Gathered just outside Beloved Community Church — which sits along Indian Head Highway in Accokeek, Maryland — loved ones of those tragically lost along this road gathered Saturday to remember their lives and celebrate recent safety improvements, including more police enforcement and three new speed cameras.
Among those remembered was Javon Hawkins, a 21-year-old with a promising future who was killed in 2005. His former track and field coach at Frederick Douglass High School, Joel Woodyear, spoke after his former student’s name was read among the list of others recently killed along Route 210.
“I still haven’t recovered … he ran an Olympic qualifying time and yet that wasn’t the greatest thing he had achieved,” Woodyear said.
Since 2007, there have been 66 fatalities along Indian Head, and it is commonly referred to as one of the region’s deadliest roads. Speed is one of the leading factors in fatal crashes on the road.
As loved ones of victims sat in the audience, it was made clear it’s a behavior community leaders hope to change.
“When you drive past a speed camera and you slow down, only to speed up once you get out of range — that means you haven’t really changed and your attitude about safety hasn’t changed,” Prince George’s County councilmember Monique Anderson-Walker said.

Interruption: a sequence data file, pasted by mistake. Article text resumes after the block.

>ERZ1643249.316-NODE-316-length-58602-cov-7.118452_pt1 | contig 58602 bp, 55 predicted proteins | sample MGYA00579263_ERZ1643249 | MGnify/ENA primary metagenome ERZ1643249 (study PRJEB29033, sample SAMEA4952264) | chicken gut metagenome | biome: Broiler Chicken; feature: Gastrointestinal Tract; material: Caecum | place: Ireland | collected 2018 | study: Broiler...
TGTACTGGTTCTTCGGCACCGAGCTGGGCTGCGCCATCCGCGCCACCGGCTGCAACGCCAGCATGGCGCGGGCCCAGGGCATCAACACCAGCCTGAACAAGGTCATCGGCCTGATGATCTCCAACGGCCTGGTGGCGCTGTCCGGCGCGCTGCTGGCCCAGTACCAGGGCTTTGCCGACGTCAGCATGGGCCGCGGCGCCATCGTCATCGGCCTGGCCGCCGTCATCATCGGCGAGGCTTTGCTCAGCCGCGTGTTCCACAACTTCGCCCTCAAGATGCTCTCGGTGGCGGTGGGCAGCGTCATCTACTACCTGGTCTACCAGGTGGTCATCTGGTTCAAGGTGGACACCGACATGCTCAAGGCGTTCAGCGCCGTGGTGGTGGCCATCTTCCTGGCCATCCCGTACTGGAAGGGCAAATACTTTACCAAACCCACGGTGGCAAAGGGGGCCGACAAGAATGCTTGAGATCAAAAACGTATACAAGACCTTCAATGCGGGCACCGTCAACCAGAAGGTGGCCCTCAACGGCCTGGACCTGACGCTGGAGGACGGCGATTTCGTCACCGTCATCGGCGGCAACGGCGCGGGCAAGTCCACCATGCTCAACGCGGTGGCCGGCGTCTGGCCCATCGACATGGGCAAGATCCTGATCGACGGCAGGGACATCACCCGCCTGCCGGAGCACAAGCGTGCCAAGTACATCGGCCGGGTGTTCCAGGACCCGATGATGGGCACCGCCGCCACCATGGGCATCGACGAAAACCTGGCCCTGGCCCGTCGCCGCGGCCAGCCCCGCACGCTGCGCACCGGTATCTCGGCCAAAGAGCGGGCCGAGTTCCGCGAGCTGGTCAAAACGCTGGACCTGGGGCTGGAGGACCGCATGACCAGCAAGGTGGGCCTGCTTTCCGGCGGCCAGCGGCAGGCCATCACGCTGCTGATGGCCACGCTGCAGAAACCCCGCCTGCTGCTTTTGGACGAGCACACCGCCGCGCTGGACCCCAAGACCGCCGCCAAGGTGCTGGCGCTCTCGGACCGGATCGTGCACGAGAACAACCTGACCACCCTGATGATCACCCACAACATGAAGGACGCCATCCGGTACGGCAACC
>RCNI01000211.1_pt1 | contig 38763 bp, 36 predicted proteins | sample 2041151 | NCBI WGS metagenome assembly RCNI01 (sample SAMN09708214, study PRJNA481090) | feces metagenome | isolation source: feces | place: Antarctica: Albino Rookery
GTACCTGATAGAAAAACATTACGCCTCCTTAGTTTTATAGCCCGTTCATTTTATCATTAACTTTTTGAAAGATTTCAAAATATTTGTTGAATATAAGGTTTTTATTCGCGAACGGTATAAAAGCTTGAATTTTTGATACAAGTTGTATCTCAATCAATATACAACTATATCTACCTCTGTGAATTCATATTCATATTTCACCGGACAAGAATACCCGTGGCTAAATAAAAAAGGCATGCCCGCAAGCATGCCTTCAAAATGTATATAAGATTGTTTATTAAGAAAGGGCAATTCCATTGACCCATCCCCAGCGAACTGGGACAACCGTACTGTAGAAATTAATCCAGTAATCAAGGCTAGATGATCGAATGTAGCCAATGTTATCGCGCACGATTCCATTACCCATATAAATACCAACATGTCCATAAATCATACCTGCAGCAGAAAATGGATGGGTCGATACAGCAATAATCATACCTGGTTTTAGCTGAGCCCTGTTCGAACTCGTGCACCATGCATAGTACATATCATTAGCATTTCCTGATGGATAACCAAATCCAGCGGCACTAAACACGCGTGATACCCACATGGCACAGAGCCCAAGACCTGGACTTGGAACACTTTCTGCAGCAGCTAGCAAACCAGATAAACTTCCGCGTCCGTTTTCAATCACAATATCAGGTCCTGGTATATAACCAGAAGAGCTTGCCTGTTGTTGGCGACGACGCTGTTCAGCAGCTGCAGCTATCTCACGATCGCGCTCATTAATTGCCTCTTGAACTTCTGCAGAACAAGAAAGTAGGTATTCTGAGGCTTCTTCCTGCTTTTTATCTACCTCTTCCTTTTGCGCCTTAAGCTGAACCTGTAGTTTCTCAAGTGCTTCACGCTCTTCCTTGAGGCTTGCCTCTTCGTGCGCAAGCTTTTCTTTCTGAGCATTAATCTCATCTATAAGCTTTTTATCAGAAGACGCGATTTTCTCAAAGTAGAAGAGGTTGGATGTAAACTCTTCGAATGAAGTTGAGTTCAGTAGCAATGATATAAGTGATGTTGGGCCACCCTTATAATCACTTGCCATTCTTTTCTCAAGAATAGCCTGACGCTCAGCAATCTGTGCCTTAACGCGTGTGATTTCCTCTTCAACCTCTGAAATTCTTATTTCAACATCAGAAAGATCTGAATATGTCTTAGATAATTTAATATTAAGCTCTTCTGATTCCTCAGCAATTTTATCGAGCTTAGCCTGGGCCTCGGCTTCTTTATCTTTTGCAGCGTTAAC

The goal is to push this message through not only those directly impacted by fatalities but also civic associations, churches and homeowner’s associations.
Community leaders also hope to see fines for traffic violations like unlawful shoulder running increased to $500 for a first offense and $1,000 for a second offense.
The 210 Traffic Safety Committee continues to hold monthly meetings to discuss future improvements and awareness efforts. Their next meeting, scheduled for June 17, will take place at the Seventh District Police Precinct in Prince George’s County.